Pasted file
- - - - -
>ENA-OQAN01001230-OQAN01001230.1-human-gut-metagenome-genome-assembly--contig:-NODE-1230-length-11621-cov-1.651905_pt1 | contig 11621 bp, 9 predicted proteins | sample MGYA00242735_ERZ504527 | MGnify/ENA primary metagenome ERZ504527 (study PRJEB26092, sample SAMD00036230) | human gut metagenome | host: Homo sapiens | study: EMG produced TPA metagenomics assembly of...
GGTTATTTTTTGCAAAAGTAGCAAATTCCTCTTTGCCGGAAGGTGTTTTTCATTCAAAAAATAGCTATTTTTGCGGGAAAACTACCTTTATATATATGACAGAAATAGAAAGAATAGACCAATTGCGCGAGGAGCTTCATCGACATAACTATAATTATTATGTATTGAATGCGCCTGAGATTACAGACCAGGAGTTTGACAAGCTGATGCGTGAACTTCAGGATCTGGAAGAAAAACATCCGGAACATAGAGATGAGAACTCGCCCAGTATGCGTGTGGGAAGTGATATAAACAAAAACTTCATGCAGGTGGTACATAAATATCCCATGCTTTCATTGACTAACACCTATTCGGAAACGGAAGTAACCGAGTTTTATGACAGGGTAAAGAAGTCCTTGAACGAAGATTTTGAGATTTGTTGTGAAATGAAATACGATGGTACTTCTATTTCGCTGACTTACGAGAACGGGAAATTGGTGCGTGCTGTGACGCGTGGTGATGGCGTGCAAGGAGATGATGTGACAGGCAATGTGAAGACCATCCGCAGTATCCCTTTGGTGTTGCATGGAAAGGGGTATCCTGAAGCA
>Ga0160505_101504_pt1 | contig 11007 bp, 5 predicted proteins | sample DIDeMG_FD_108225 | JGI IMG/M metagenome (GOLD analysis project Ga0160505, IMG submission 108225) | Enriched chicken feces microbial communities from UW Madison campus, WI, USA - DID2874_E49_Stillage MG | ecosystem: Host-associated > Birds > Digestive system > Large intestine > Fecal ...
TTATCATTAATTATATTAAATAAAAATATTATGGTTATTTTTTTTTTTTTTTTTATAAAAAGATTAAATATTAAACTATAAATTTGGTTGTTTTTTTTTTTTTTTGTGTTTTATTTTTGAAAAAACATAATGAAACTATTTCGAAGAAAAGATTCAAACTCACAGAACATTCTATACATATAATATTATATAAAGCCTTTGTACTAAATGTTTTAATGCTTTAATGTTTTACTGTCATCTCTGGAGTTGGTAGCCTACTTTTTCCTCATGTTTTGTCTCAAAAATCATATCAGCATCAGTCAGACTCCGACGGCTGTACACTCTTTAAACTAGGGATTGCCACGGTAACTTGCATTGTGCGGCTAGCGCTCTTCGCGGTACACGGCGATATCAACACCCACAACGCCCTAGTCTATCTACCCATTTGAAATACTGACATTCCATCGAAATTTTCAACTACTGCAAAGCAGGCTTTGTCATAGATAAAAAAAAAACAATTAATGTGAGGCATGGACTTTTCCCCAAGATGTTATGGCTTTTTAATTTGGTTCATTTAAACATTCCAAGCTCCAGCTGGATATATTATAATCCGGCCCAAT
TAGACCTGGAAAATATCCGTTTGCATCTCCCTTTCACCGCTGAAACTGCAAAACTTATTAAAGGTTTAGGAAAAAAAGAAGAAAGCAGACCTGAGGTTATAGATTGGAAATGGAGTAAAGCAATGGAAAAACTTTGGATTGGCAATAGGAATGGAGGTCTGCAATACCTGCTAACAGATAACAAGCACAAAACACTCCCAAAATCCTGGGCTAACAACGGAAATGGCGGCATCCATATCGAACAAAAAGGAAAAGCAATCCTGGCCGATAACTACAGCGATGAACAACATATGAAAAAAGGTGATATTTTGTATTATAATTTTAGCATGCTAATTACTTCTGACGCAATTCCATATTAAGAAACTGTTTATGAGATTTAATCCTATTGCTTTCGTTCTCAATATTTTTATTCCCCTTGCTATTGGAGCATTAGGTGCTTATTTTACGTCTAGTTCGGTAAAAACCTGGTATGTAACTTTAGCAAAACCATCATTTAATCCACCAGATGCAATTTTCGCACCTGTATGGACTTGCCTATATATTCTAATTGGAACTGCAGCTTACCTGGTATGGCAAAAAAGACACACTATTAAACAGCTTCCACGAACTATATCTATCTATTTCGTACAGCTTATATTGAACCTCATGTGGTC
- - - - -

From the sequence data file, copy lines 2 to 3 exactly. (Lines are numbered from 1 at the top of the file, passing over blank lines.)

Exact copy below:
GGTTATTTTTTGCAAAAGTAGCAAATTCCTCTTTGCCGGAAGGTGTTTTTCATTCAAAAAATAGCTATTTTTGCGGGAAAACTACCTTTATATATATGACAGAAATAGAAAGAATAGACCAATTGCGCGAGGAGCTTCATCGACATAACTATAATTATTATGTATTGAATGCGCCTGAGATTACAGACCAGGAGTTTGACAAGCTGATGCGTGAACTTCAGGATCTGGAAGAAAAACATCCGGAACATAGAGATGAGAACTCGCCCAGTATGCGTGTGGGAAGTGATATAAACAAAAACTTCATGCAGGTGGTACATAAATATCCCATGCTTTCATTGACTAACACCTATTCGGAAACGGAAGTAACCGAGTTTTATGACAGGGTAAAGAAGTCCTTGAACGAAGATTTTGAGATTTGTTGTGAAATGAAATACGATGGTACTTCTATTTCGCTGACTTACGAGAACGGGAAATTGGTGCGTGCTGTGACGCGTGGTGATGGCGTGCAAGGAGATGATGTGACAGGCAATGTGAAGACCATCCGCAGTATCCCTTTGGTGTTGCATGGAAAGGGGTATCCTGAAGCA
>Ga0160505_101504_pt1 | contig 11007 bp, 5 predicted proteins | sample DIDeMG_FD_108225 | JGI IMG/M metagenome (GOLD analysis project Ga0160505, IMG submission 108225) | Enriched chicken feces microbial communities from UW Madison campus, WI, USA - DID2874_E49_Stillage MG | ecosystem: Host-associated > Birds > Digestive system > Large intestine > Fecal ...